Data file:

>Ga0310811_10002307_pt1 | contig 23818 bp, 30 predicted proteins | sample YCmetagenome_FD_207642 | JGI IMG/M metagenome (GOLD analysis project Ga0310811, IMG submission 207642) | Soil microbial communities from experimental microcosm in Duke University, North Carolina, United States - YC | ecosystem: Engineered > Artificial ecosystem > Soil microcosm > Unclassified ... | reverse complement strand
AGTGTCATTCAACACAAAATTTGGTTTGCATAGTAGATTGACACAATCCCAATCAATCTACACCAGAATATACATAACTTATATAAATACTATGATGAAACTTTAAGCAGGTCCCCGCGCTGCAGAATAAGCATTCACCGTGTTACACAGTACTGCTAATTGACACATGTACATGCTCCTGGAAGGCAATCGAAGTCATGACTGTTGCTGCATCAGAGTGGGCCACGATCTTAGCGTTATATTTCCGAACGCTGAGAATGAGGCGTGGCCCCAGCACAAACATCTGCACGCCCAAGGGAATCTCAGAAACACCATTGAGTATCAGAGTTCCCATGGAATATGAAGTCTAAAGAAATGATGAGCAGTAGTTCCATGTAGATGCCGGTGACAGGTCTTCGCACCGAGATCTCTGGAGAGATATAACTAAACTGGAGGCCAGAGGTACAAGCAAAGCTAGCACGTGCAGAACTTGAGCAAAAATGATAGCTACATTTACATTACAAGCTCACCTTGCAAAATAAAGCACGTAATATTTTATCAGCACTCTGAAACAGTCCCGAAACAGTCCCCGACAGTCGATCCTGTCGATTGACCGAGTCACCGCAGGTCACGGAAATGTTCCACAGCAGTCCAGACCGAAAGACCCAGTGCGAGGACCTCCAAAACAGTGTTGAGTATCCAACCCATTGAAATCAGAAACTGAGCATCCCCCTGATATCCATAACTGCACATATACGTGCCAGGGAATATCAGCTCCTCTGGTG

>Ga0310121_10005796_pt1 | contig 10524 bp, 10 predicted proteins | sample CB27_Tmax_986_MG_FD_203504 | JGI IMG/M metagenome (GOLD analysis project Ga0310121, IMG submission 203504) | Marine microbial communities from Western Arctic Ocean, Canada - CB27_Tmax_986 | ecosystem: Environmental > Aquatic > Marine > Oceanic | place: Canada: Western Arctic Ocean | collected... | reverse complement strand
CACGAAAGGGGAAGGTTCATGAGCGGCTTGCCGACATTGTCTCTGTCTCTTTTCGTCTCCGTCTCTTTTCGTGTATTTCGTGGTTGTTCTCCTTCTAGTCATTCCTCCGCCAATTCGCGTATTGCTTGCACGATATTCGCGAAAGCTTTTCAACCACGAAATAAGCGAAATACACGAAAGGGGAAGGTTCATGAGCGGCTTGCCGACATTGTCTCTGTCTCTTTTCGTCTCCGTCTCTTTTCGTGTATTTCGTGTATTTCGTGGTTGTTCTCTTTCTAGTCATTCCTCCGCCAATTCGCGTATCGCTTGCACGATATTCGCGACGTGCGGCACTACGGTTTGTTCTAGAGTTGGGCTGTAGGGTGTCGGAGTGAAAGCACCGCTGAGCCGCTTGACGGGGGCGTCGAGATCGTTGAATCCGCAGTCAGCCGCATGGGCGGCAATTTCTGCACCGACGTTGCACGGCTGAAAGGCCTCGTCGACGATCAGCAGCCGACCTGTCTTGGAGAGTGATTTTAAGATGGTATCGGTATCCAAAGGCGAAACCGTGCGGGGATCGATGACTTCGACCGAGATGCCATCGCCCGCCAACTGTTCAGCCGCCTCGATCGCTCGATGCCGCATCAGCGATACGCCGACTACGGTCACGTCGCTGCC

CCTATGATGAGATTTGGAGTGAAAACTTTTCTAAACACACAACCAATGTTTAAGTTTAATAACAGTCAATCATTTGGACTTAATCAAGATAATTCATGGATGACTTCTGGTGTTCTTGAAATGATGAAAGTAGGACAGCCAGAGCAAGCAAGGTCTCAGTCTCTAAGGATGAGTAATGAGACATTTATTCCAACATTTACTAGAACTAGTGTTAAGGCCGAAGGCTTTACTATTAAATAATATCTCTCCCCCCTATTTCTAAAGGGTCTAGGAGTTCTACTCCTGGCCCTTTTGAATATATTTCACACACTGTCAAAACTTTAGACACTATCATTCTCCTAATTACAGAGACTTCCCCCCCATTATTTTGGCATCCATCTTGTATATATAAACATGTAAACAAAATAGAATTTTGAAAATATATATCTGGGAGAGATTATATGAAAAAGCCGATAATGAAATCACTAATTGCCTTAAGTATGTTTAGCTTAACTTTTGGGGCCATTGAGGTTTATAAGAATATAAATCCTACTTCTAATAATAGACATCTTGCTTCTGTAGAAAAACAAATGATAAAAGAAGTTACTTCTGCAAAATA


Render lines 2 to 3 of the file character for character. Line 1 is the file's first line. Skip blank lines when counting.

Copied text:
AGTGTCATTCAACACAAAATTTGGTTTGCATAGTAGATTGACACAATCCCAATCAATCTACACCAGAATATACATAACTTATATAAATACTATGATGAAACTTTAAGCAGGTCCCCGCGCTGCAGAATAAGCATTCACCGTGTTACACAGTACTGCTAATTGACACATGTACATGCTCCTGGAAGGCAATCGAAGTCATGACTGTTGCTGCATCAGAGTGGGCCACGATCTTAGCGTTATATTTCCGAACGCTGAGAATGAGGCGTGGCCCCAGCACAAACATCTGCACGCCCAAGGGAATCTCAGAAACACCATTGAGTATCAGAGTTCCCATGGAATATGAAGTCTAAAGAAATGATGAGCAGTAGTTCCATGTAGATGCCGGTGACAGGTCTTCGCACCGAGATCTCTGGAGAGATATAACTAAACTGGAGGCCAGAGGTACAAGCAAAGCTAGCACGTGCAGAACTTGAGCAAAAATGATAGCTACATTTACATTACAAGCTCACCTTGCAAAATAAAGCACGTAATATTTTATCAGCACTCTGAAACAGTCCCGAAACAGTCCCCGACAGTCGATCCTGTCGATTGACCGAGTCACCGCAGGTCACGGAAATGTTCCACAGCAGTCCAGACCGAAAGACCCAGTGCGAGGACCTCCAAAACAGTGTTGAGTATCCAACCCATTGAAATCAGAAACTGAGCATCCCCCTGATATCCATAACTGCACATATACGTGCCAGGGAATATCAGCTCCTCTGGTG

>Ga0310121_10005796_pt1 | contig 10524 bp, 10 predicted proteins | sample CB27_Tmax_986_MG_FD_203504 | JGI IMG/M metagenome (GOLD analysis project Ga0310121, IMG submission 203504) | Marine microbial communities from Western Arctic Ocean, Canada - CB27_Tmax_986 | ecosystem: Environmental > Aquatic > Marine > Oceanic | place: Canada: Western Arctic Ocean | collected... | reverse complement strand